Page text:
Tesafaye also says that while the he vast majority of Muslims are not criminals, it goes beyond just crime. He also points to a “lack of cultural integration.” He says this has to do with women’s rights, discrimination against other religious groups outside of Islam, and a dramatic rise in anti-Semitism.
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“In 2015 there were Islamist acts of terrorism in Denmark. A Jewish security guard was killed in front of a synagogue. If you ask the average Dane, they’ll probably answer that [anti-Semitism] is no big deal. But if you ask the Jewish communities in Copenhagen or even in Aarhus, they will give you a different answer. The Jewish schools, but also the communities, are confronted with anti-Semitism to a degree that did not exist before. And that’s because of migration.” he said.
He also underlined that when his father came to the country in the 1970s, less than 1 percent of the Danish population was made up of migrants. Now, it is 10 percent, which he says presents a modern problem that simply was not there before.
“Half of the asylum seekers in Europe are not vulnerable in any way”
The current European asylum system is part of the problem, not the solution, Tesfaye told the Neue Zürcher Zeitung.
“Ten years ago, according to the United Nations, there were around 40 million refugees worldwide. Now, it is more than 80 million. There is no connection between the number of asylum seekers in Europe and the number of vulnerable refugees in the world,” said the Danish minister.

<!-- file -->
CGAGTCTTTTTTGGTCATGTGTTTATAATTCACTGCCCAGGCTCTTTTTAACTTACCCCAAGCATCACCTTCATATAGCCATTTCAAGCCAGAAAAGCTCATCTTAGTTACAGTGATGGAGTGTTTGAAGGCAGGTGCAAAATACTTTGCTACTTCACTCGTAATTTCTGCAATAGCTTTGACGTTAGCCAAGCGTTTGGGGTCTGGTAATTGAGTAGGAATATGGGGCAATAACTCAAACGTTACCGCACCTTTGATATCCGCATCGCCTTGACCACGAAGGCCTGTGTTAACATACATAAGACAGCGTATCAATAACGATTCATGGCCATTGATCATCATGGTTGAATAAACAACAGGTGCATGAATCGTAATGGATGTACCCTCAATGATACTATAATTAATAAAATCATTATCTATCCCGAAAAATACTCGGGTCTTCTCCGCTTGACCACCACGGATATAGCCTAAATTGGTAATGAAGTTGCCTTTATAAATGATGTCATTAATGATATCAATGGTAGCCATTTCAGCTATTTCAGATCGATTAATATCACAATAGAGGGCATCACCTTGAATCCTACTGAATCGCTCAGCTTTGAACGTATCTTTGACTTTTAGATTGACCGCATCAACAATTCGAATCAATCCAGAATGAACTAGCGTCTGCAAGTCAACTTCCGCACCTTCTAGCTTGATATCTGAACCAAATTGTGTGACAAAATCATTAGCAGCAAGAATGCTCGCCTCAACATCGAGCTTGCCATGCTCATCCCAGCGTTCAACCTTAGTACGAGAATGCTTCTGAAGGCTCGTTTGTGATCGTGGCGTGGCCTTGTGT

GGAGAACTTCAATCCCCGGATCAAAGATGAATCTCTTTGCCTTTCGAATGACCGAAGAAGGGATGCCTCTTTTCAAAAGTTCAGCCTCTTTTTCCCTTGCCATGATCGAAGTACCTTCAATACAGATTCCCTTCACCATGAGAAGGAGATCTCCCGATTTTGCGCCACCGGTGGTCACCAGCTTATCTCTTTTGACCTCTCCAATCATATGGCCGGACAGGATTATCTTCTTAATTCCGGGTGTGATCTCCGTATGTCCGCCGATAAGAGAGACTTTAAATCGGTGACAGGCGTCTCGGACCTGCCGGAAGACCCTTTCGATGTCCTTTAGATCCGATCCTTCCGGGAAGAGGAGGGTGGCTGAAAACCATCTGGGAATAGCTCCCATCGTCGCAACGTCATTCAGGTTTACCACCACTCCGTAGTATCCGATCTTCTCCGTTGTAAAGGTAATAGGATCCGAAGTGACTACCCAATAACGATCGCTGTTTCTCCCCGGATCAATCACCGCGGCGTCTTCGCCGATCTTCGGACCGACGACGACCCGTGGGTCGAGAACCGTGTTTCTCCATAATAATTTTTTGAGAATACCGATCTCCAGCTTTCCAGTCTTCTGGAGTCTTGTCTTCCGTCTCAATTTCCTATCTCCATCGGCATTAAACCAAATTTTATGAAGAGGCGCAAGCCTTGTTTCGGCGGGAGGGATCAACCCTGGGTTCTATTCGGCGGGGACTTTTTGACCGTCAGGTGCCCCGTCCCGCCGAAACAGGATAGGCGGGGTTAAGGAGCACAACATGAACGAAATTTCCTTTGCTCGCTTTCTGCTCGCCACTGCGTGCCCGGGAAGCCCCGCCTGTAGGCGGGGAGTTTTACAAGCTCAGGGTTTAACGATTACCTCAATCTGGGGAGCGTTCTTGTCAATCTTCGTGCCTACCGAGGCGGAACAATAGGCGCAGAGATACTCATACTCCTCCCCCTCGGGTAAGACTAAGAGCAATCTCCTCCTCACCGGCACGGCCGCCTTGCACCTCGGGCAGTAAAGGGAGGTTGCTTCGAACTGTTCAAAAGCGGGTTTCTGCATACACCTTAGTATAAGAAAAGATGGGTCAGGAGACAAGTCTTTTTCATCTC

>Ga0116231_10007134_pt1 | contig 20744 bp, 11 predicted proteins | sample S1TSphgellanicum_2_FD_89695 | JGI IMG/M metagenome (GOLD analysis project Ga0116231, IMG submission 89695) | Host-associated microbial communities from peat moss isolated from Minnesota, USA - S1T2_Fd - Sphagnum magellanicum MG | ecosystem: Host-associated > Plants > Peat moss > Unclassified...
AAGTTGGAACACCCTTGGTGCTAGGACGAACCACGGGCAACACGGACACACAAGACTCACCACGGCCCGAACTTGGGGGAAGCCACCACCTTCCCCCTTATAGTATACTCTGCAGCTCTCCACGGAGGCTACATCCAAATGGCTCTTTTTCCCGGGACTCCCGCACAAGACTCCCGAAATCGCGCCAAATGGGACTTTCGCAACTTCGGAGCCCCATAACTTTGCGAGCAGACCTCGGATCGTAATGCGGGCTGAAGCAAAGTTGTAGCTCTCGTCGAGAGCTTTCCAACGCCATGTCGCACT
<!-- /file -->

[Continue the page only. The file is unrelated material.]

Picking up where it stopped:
Why did the Danish Social Democrats return to a view critical of migration from the 2000s onwards?
Anyone who wants to help refugees has to “settle them in Europe and Denmark with the help of UN programs. We have to invest a lot more money in international programs,” emphasized the son of an Egyptian refugee.
“Half of the asylum seekers in Europe are not vulnerable in any way, and the majority are young men,” he added.
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If their asylum decisions were rejected, it would cause “a lot of problems and costs,” he said.
“Every time someone applies for the right to asylum, that is part of the problem. Refugees should be selected based on humanitarian criteria. In Denmark, we are currently accepting people from Congo and Burundi. They come from reception centers in Rwanda and are sexual minorities or women with children.”
Other European countries such as Germany or Sweden should also change their legislation so that asylum applications in third countries can be examined. Tesfaye also clarified that the aim of the Danish government applies to asylum seekers, not refugees.
“I know that the German press pretends it is the same thing, but it is not. We strive for an international asylum system that helps people living near conflict zones. In Afghanistan, for example, people need money to get through the winter.”
At the same time, however, refugees would also have to be settled in Europe.
“But we want to make sure that the people who end up in Copenhagen are actually refugees who have been selected by the UN, and not by people smugglers.”
If Denmark analyzes which groups of migrants contribute to a sustainable welfare state, the country could accept people from Thailand, China, or India.
In addition to economic integration, cultural integration is also important, according to Tesfay.
The Danish government’s migration policy is considered restrictive compared to other EU countries. For example, the Scandinavian country announced in September that social benefits for immigrants would in the future be linked to an obligation to work.